There ’s New Hope For Preventing Alzheimer’s — And It Could Be Within Your Control

Margaret Daffodil Graham tries to live a healthy life, particularly since she has a health issue that requires constant attention. Like more than 100 million other Americans, the 74-year-old from Winston-Salem, N.C., has high blood pressure, and she has been taking medication to control it since she was in her 30s. So when she read that her nearby hospital, Wake Forest Baptist Medical Center, was looking for people with hypertension to volunteer for a study, she quickly signed up, knowing the doctors would monitor her blood pressure more intensively and hopefully lower her risk of developing heart disease and stroke. What Graham didn’t realize was that by joining the trial, she wouldn’t just be benefiting her heart. The study, called SPRINT MIND, was designed to test whether aggressively lowering blood pressure would have an effect on people’s risk of cognitive decline, including symptoms of dementia related to Alzheimer’s disease. Indeed, the trial’s results are now the first solid confirmation that lowering blood pressure reduces the risk of both mild cognitive impairment (MCI), a degree of brain decline that’s considered the gateway to dementia, and probable dementia. It was a revelation to Graham as well as others who volunteered. “It never occurred to me that controlling my blood pressure could protect me from dementia,” says Arthur Lane, 89, another participant in the study. “I think this is wonderful.” Some 1...
Source: TIME: Health - Category: Consumer Health News Authors: Tags: Uncategorized Aging Alzheimer's Research Source Type: news

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ConclusionThere is a paucity of treatment guidelines for acute lung injury secondary to marijuana inhalation. We advocate early use of short-term steroids and also more awareness on quitting marijuana smoking to prevent life-threatening complications like myocardial infarction, diffuse alveolar hemorrhage and acute respiratory distress syndrome.
Source: Heart and Lung: The Journal of Acute and Critical Care - Category: Respiratory Medicine Source Type: research
Conclusions: MPE is common at presentation (11%) in patients with SCLC and may be associated with decreased survival. Additional studies are required to assess the treatment-adjusted survival rate in the setting of MPE.Respiration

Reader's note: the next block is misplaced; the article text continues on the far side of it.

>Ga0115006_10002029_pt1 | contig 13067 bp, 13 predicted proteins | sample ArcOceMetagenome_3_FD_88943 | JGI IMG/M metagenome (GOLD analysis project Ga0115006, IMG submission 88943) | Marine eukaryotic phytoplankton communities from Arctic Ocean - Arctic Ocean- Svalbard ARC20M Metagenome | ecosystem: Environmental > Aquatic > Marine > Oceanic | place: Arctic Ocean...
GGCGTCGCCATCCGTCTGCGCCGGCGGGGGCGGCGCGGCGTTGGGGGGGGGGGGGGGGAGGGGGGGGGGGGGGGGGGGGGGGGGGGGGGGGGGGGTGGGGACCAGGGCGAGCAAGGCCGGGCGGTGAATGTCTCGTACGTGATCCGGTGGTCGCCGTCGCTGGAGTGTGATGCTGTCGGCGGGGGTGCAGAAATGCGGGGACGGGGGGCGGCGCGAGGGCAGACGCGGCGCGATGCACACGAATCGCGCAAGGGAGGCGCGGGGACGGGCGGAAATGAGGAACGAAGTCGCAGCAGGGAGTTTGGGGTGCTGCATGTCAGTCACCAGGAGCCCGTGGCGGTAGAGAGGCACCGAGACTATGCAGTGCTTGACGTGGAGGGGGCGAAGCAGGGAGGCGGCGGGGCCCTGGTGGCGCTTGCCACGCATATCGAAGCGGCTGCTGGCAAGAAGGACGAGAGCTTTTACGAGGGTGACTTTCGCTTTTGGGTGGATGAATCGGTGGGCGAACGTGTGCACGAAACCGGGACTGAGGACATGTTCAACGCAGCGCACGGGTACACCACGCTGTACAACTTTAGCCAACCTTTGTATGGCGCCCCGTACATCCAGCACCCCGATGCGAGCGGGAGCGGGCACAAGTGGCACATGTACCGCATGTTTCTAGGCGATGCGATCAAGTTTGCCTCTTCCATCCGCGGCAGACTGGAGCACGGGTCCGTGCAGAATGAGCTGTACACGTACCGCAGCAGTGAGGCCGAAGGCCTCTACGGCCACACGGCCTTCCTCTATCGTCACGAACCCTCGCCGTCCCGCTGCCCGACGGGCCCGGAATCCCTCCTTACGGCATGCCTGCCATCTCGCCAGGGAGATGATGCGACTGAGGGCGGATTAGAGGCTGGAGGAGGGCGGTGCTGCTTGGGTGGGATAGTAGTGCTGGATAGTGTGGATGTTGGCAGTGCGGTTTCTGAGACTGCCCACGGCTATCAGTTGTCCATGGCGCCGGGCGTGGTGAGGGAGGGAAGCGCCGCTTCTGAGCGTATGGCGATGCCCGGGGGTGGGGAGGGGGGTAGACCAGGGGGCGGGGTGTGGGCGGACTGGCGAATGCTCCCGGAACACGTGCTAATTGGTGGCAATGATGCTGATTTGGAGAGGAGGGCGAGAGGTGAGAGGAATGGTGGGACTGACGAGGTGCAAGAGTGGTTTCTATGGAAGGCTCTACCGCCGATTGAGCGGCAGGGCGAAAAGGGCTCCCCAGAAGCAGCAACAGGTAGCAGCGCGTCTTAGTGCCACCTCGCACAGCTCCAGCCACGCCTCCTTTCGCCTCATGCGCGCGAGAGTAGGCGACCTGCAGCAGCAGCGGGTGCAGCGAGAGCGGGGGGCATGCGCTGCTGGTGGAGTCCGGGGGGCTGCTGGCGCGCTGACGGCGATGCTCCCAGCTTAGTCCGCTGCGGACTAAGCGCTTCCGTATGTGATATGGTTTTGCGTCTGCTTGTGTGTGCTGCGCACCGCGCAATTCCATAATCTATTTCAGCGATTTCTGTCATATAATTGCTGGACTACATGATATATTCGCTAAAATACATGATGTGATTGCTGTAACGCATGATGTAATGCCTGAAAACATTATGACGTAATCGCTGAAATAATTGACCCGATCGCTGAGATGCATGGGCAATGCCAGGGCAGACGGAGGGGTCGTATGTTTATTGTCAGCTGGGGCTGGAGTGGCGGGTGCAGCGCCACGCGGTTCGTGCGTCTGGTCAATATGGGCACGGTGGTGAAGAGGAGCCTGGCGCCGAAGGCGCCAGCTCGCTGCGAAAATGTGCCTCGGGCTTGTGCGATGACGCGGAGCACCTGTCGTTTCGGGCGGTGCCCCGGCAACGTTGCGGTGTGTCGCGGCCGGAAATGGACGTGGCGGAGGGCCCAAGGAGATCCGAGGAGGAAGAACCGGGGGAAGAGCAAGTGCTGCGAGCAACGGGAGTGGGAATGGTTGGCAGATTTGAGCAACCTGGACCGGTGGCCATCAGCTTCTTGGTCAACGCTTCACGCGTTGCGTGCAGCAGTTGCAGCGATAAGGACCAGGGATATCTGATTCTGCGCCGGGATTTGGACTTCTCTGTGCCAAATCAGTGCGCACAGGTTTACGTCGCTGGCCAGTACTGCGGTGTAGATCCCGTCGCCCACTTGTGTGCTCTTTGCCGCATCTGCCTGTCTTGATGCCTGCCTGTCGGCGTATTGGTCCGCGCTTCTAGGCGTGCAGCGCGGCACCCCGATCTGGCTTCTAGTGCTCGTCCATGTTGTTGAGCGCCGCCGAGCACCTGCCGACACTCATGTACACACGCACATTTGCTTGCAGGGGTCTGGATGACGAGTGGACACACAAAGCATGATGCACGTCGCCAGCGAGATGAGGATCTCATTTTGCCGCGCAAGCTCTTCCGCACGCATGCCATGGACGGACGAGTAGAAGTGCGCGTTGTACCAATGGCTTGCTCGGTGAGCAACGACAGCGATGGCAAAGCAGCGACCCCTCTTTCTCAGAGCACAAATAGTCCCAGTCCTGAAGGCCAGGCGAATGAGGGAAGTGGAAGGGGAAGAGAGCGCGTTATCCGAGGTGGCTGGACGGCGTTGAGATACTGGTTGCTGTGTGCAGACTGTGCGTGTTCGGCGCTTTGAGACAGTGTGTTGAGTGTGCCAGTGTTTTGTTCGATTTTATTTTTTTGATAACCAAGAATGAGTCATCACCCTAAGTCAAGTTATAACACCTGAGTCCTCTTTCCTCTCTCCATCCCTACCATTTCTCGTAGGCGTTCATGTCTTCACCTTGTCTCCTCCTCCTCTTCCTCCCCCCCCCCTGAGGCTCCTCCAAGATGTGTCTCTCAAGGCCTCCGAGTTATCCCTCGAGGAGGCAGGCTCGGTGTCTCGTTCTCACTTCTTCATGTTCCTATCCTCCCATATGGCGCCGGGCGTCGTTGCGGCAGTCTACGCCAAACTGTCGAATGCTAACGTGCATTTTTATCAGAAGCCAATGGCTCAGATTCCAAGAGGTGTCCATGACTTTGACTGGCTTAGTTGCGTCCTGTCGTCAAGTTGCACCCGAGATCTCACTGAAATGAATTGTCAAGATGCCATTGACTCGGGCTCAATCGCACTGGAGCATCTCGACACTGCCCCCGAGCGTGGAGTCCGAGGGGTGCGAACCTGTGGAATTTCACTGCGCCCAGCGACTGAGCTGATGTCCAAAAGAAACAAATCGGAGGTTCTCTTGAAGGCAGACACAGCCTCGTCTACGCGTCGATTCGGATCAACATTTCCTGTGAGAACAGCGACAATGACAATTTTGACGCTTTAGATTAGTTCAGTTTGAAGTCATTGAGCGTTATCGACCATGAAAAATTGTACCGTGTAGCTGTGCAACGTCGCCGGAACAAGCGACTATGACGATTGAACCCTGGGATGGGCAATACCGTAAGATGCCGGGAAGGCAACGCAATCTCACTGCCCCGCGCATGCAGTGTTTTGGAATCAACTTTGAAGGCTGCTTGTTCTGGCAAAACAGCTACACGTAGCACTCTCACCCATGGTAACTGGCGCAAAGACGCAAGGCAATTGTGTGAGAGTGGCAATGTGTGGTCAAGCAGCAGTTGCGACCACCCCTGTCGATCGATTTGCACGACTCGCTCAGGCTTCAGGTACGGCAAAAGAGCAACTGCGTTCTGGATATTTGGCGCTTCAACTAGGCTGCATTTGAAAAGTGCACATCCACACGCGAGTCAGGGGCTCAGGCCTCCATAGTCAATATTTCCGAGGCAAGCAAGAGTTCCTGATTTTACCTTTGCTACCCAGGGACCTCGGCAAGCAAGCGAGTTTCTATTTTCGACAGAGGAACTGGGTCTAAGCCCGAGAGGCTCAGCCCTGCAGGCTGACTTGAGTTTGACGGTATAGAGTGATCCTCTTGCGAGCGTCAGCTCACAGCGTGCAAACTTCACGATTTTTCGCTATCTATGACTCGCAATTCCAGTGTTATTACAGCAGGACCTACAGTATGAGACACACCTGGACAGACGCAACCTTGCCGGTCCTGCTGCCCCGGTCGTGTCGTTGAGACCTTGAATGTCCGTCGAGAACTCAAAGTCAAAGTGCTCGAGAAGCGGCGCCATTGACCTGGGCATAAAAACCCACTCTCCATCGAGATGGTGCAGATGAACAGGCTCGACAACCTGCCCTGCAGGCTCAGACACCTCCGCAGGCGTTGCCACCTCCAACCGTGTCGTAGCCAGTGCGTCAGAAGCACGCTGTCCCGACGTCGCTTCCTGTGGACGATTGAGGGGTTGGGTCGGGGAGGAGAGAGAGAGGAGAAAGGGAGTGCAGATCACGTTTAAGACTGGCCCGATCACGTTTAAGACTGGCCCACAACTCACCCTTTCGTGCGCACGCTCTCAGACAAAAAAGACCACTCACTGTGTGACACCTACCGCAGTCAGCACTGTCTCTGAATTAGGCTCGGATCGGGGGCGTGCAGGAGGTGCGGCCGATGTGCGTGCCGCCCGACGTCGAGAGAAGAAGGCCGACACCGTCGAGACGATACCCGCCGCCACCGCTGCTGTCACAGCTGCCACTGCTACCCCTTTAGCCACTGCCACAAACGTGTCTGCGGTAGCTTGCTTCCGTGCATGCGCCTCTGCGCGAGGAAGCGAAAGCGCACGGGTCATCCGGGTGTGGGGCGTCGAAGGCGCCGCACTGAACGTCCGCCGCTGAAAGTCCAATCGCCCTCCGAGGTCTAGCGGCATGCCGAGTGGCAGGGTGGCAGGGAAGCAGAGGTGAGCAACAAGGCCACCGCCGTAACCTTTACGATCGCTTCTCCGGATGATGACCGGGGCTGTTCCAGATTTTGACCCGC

Source: Respiration - Category: Respiratory Medicine Source Type: research
In this study, a cohort of 16 patients was prospectively recruited from the emergency department for resting-state functional MRI (fMRI) during the acute stage of TGA, as confirmed by a standardized neuropsychological assessment. Twenty age- and sex-matched controls, as well as twenty patients with a history of TGA, were recruited for comparison. Functional data were processed using independent component analysis (ICA), allowing the complete automatic (data-driven) identification of spontaneous network dynamics. We documented a severe disturbance in anterograde episodic long-term memory in all patients. Group-based ICA of ...
Source: NeuroImage: Clinical - Category: Radiology Source Type: research
Publication date: Available online 22 May 2019Source: NeuroImage: ClinicalAuthor(s): Yuan Tao, Brenda RappAbstractA better understanding of the neural network properties that support cognitive recovery after a brain lesion is important for our understanding of human neuroplasticity and may have valuable clinical implications. In fifteen individuals with chronic, acquired written language deficits subsequent to left-hemisphere stroke, we used task-based functional connectivity to evaluate the relationship between the graph-theoretic measures (modularity, participation coefficient and within-module degree z-score) and writte...
Source: NeuroImage: Clinical - Category: Radiology Source Type: research